05 November 2010




Klink (as Tinyscheme) has two representations of its stack:

  • As a list.
    • Pro: It allows reusable continuations
    • Con: It's very inefficient.
  • As a resizable array
    • Pro: It's much more efficient
    • Con: It does not allow reusable continuations.

Neither choice is very appealing.

The answer

Thinking about the problem, I invented what I call a copy-on-write stack. It's really a set of arbitrarily many stacks. The multiple stacks can share their deeper elements, while cheaply pushing and popping their shallow elements.

I'm not actually going to add COW-stacks to Klink any time soon, but I thought about how they would work and I wrote it down. Stray references below to Klink and continuations are due to the context in which I was thinking about COW-stacks.

How: COW stacks

Entities, briefly:

Stack element
Linear section (of stack elements)
The part that's visible from outside; the stack as a container.

Operations, briefly:

  • push
  • pop
  • capture a continuation
  • finalize a continuation

Overall idea

We hold a tree of linear sections of stack elements. The sliders, representing states of execution, can move along the tree, and can be cloned for continuation capture. These is to work as if each continuation capture had copied the entire stack.

Desired properties
  • The most common operations go very fast. In particular, when there's only one slider, this should do almost nothing that an ordinary stack would not do
  • Allow arbitrarily many partly-shared stacks.
  • Minimize copying the stack.
  • Each stack works as if the entire stack had been copied

Entities in detail

Stack element
  • Essentially as a dump stack element now
  • Parts:
    • Next instruction (ie, to be continued to)
    • Arguments
    • Possibly data
      • Rethinking data function types: "data" may just a special argument that it passes to itself, that our special data-function type gets from its car. Do we ever need to actually store that?
    • List of dynamic bindings
      • Could cache the identity of the next SE, if it never moves in memory.
Linear sections
  • A linear section of the tree. Generally associated to one or more sliders. It keeps a list of these sliders roughly in order from shallowest to deepest. Ie, highest index to lowest.
  • Parts:
    • Reference to its parent linear section
      • For the root, this is NULL
    • Index into its parent linear section
    • A growable array of stack elements
    • Length of that array
    • Pointer to a slider, understood as the head of a list.
      • Can be NULL (for an empty list) if this linear section has become unoccupied.
  • The object representing a state of execution.
  • Owners:
    • Captured continuations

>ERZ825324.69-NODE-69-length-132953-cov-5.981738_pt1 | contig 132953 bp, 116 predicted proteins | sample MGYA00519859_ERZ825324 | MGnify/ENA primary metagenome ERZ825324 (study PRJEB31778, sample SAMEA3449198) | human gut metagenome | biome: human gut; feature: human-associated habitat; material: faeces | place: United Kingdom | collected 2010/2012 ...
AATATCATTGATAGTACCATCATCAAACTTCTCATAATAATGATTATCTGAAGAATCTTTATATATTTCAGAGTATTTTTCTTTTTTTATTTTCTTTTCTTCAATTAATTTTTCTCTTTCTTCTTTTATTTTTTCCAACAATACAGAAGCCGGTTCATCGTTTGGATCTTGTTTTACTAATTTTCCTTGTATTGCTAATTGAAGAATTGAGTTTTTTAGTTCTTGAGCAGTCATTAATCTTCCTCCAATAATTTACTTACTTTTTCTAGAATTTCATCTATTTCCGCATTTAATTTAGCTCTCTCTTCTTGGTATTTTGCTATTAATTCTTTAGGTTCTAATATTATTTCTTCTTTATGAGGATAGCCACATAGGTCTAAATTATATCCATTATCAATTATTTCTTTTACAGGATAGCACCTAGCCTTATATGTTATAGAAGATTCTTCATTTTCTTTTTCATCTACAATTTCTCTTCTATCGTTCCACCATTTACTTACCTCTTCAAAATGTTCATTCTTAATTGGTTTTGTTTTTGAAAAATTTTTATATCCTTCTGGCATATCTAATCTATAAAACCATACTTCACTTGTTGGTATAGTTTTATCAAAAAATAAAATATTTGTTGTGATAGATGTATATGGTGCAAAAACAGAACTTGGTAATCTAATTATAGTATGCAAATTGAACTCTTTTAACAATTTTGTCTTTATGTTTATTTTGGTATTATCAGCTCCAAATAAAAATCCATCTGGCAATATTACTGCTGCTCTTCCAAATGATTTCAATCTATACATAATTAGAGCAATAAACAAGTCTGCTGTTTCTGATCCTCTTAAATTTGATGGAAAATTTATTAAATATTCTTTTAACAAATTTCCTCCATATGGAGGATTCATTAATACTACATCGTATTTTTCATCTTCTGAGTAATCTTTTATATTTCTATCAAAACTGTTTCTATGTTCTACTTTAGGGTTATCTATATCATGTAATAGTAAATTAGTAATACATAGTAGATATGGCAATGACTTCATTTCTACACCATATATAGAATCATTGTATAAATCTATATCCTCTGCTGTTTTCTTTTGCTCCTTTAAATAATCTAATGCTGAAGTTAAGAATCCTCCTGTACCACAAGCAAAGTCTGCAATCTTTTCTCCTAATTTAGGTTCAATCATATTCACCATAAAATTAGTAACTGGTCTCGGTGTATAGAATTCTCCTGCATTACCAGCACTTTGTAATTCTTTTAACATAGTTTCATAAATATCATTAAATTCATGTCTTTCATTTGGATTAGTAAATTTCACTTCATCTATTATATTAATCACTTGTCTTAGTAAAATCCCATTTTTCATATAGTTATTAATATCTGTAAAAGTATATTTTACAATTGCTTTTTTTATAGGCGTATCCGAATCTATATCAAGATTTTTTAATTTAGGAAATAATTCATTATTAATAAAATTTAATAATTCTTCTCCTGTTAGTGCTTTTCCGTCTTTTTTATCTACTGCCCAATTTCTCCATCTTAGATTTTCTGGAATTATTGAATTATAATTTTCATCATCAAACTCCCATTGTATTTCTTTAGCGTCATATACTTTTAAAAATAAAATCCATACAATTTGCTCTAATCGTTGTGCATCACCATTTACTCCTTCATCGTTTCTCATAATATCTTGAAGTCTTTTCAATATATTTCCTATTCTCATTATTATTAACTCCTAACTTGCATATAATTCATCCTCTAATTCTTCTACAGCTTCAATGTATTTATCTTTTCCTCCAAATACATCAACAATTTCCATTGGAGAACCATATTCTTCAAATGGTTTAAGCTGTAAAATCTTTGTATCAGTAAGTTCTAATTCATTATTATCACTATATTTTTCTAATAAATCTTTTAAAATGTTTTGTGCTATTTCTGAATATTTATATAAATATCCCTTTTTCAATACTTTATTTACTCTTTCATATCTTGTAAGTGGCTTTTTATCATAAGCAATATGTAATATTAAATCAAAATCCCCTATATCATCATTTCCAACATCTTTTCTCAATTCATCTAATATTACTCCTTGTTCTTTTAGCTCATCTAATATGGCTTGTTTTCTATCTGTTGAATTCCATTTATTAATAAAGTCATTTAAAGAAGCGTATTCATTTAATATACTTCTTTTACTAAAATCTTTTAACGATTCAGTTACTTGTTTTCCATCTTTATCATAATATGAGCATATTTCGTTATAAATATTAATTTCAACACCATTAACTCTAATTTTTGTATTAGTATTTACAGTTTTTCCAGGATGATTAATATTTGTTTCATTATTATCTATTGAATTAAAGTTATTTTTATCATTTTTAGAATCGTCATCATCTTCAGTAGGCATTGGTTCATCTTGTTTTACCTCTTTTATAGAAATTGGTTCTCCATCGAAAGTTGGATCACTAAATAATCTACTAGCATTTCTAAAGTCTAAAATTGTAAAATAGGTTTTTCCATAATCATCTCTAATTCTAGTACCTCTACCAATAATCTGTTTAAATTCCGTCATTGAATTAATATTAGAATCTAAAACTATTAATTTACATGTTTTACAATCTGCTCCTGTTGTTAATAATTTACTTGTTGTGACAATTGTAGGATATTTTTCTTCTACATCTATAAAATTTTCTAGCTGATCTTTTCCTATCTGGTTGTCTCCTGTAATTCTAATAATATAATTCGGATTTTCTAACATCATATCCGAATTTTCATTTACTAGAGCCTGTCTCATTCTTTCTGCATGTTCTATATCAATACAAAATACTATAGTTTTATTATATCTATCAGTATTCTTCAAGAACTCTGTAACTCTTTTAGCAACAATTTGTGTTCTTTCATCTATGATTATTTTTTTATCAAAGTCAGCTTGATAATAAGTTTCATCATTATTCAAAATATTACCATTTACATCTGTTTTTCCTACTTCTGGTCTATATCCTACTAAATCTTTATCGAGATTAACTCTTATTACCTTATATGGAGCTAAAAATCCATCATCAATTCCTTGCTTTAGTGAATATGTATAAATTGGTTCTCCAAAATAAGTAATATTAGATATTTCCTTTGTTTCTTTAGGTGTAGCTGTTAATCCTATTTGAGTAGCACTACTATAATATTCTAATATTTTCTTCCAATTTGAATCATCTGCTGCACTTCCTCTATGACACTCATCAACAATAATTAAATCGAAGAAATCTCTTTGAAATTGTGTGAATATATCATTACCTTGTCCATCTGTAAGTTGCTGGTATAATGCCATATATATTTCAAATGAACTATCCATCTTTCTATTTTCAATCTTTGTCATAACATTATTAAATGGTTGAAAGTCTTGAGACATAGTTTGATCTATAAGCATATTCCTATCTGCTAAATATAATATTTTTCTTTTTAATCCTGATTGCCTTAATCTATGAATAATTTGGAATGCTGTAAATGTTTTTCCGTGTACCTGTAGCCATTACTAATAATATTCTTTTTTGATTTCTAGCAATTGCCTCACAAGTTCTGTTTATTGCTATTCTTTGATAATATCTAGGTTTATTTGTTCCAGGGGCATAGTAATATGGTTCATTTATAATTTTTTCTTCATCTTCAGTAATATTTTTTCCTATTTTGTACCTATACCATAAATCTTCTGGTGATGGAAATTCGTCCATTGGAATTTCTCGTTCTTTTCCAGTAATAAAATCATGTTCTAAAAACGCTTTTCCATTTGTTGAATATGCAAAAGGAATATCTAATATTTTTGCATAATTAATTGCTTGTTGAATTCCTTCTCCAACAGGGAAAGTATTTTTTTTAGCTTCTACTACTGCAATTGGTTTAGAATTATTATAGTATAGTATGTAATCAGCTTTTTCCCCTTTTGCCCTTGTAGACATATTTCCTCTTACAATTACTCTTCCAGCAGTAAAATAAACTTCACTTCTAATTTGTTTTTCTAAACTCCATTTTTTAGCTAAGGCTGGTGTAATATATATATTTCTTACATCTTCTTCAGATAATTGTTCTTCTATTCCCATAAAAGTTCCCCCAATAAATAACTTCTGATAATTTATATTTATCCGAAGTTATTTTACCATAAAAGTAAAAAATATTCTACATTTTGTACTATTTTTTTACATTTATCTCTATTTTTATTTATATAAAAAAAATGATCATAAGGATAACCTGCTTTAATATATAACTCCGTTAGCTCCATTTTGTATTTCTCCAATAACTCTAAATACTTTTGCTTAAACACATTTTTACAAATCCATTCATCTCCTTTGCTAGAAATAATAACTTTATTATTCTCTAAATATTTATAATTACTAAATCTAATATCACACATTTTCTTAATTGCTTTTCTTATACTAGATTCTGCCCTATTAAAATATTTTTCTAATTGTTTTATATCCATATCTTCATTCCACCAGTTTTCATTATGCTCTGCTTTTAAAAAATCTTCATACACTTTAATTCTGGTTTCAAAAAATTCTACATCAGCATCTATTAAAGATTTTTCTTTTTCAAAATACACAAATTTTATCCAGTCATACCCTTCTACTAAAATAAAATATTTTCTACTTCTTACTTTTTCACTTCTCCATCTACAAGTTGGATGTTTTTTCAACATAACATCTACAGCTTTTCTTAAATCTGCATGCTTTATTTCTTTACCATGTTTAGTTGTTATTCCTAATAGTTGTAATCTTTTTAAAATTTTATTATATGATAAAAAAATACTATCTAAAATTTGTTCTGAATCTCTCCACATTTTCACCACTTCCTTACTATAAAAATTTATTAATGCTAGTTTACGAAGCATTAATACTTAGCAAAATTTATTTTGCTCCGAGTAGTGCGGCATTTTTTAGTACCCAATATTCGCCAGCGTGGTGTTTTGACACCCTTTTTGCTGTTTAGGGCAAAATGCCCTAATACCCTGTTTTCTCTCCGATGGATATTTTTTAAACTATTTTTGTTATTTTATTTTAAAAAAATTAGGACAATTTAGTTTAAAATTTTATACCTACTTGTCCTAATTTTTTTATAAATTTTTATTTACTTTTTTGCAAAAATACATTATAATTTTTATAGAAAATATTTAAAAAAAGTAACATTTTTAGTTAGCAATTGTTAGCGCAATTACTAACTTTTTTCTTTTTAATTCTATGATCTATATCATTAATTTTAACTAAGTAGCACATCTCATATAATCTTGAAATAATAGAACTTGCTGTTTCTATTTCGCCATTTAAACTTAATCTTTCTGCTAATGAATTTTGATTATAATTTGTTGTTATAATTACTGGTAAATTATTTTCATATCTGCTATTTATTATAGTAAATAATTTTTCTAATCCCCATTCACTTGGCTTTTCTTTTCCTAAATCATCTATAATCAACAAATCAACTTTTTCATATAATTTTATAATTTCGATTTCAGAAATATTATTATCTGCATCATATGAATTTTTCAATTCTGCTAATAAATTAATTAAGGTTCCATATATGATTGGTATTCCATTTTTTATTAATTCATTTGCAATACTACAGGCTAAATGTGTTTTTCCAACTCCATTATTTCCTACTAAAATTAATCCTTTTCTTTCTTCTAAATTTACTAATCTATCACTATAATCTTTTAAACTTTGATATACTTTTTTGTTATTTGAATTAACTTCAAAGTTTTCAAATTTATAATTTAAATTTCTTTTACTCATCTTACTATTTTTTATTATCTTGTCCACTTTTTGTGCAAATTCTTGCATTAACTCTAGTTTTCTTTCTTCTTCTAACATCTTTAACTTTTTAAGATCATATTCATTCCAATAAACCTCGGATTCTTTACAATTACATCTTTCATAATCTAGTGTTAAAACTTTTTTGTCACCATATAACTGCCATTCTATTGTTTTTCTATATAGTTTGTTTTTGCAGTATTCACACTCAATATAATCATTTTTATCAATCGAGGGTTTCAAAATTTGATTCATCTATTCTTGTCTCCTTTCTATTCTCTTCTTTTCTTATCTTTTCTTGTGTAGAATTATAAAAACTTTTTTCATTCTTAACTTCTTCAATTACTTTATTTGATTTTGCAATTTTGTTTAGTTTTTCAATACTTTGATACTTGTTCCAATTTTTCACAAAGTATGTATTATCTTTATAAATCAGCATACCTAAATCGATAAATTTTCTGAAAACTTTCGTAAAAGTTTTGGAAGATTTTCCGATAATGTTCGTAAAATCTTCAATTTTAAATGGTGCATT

• The interpreter
  • Parts:
    • Reference to PO
    • Index into the PO's array of stack elements.
    • Reference to the "next" slider, understood to be used as a cell in a list.
      • For the last element, this is NULL
      • Would be nice for this to be a weak reference, since it shouldn't keep sliders alive.
    • States:
      This element is the head of the list
      This element, while not the head of the list, may well be equally as shallow. It's not guarantee to be, since we mostly don't conform marks when we move other sliders.
      This element has been moved deeper than its "proper" position in the list. It can remain out of position indefinitely.
      This node represents an unreferenced slider and can safely be removed at any time. That's just if we choose strategy (2) for removing sliders.
      This node is none of the above.

Two strategies for removing a slider

  • Traverse the list and when we find it, perform list surgery.
  • Mark it dead and when it's encountered, discard it.

I have no strong opinion on which is better.

Operations in detail

  • pop
    • These are the possible situations:
      • Decrement within linear section
        • When: index > 0
        • Action:
          • Decrement the index.
          • If state is:
            Make new list of sliders, keeping this slider on list.
            (other states)
            Set it deeper-than-this.
            Shouldn't happen.
      • Decrement out of linear section to previous LS.
        • When: index == 0 and LS has a parent
        • If state is:
          Make new list of sliders, removing this slider from the list.
          (other states)
          Do nothing special for this step.
          Shouldn't happen.
        • Remove it from the list
          • Clone a new slider and mark this one dead?
          • Extract it from the list?
        • Add it to the parent LS
          • Index is the index that the child LS had into its parent.
          • State: maybe-shallowest
      • Decrement out of root linear section
        • When: index == 0 and LS has no parent
        • Stack is empty. Interpreter is done.
  • push
    • These are the possible situations:
      • State is surely-shallowest